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A CAT-Scan of the Global Brain (Part 4)

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If it's true that every individual brain is like a single neuron in the global brain, we are all connected at an invisible level. In itself this isn't a radical statement: scholars of art and myth have discovered countless similarities between cultures that were historically isolated from one another. The hero's quest, for example, cannot be claimed as unique to any one civilization. On a more mundane level, there is the sudden emergence of copper mining and smelting in parts of the world that occurred at the same time in widely diverse locations. The old assumption that a new technology started in one region and spread in a linear fashion to other regions seems not to be true. The global brain has always been thinking on a world scale.

What remains is this question: What is the best way to participate in the global brain? This isn't a theoretical problem, because global warming, over-population, and pandemic disease are forcing us to think outside old boundaries. The following suggestions might make the transition to global thinking more feasible.

--Colonialism must end once and for all.
--Each nation needs to be sensitive to the values of other nations.
--Individuals need to think outside ethnic and national borders.
--Nativism and protectionism must be seen as outmoded reactions to diversity.
--Economic equality should be seen as good for the whole world, not as a loss to richer nations and a gain to poorer ones.

To the extent that these changes are welcomed, the global brain can think as a whole. Otherwise, we find ourselves in a repeat of the age-old struggle between the lower and higher brain. Nativism, as displayed by many opponents of immigration in this country, is the same primitive defensive reaction that the lower brain exhibits when a perceived enemy approaches, only writ large. Protectionism is the social equivalent of "us versus them" thinking that is another lower-brain response to external threats.

Colonialism is less primitive but equally outmoded, since it is based on a typical ego response. If I am better than you, then I need no other excuse to place you on a lower order of humanity. In many ways the Iraq war is an egregious holdover from colonialism, in that a "civilized" higher power (i.e., Christian white males backed up by technology) invaded another country to bestow democracy on lesser mortals.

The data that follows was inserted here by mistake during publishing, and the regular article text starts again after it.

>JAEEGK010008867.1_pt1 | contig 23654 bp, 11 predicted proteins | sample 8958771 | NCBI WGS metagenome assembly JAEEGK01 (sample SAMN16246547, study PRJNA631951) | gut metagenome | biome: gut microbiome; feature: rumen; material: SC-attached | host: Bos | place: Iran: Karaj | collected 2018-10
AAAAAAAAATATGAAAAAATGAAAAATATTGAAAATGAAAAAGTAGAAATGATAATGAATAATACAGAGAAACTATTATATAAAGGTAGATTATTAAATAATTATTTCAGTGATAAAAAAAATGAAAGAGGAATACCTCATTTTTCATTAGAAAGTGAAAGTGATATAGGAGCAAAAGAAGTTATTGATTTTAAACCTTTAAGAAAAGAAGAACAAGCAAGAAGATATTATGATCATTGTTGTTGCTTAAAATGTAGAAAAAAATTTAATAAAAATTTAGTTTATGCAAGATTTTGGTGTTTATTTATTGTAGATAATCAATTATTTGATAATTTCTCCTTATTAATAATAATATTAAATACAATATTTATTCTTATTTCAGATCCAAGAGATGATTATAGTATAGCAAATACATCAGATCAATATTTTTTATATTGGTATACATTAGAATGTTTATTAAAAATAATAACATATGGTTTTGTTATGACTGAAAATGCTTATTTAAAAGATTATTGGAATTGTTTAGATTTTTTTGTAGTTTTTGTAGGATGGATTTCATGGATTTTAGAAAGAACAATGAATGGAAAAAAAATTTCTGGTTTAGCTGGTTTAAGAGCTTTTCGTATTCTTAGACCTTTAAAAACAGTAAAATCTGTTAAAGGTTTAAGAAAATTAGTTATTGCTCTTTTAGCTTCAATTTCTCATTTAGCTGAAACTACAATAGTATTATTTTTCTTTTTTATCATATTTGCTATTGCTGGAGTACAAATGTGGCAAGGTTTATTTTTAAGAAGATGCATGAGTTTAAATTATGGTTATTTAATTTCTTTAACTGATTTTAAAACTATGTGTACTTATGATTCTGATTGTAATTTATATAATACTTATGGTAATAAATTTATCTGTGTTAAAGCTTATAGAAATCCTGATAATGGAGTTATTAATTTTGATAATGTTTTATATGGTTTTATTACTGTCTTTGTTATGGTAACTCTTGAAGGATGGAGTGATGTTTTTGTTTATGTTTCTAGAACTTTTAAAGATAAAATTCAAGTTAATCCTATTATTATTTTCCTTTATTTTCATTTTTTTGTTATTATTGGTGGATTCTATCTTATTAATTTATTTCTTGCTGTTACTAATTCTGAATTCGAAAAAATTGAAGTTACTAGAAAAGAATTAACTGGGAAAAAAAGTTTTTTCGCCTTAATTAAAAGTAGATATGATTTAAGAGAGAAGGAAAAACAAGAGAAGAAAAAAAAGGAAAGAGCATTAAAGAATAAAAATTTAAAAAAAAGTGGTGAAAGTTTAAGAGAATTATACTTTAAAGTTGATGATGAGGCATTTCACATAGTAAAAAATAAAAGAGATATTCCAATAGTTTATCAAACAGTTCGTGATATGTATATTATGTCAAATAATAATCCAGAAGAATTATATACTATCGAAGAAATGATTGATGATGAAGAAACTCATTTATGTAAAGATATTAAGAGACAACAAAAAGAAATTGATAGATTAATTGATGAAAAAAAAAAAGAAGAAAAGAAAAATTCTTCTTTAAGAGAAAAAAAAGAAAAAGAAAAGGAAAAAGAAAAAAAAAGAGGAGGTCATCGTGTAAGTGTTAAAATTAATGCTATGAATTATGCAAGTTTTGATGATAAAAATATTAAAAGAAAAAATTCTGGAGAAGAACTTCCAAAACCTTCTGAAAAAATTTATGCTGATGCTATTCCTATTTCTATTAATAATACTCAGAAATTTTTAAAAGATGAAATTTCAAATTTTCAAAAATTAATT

A more pressing challenge is to evolve beyond nations and tribes. Both are closed systems and thus they stand in opposition to wholeness. The human brain will die if partitioned into separate regions without communication, and in turn the body will die. Translated to the world scale, our planet is slowly dying because divisions between states and peoples generates a lethal form of competition. The U.S. continues to be the leading polluter of the atmosphere with carbon dioxide, for example, because we blindly follow an outworn concept (the nation state) that encourages selfish, uncontrolled growth no matter what harm that may bring outside our borders.

The good news is that switching into global thinking has happened with surprising speed, and emerging nations like China and to a lesser extent India want to expand into a world that has a future, as opposed to the reactionary U.S. administration whose chief goal is to protect the privileged lifestyle of the past. No doubt that will soon change. The majority of Americans understand that global thinking is the only survival mode we have left to us. When we are willing to change, there will be even more rapid response from collective consciousness.


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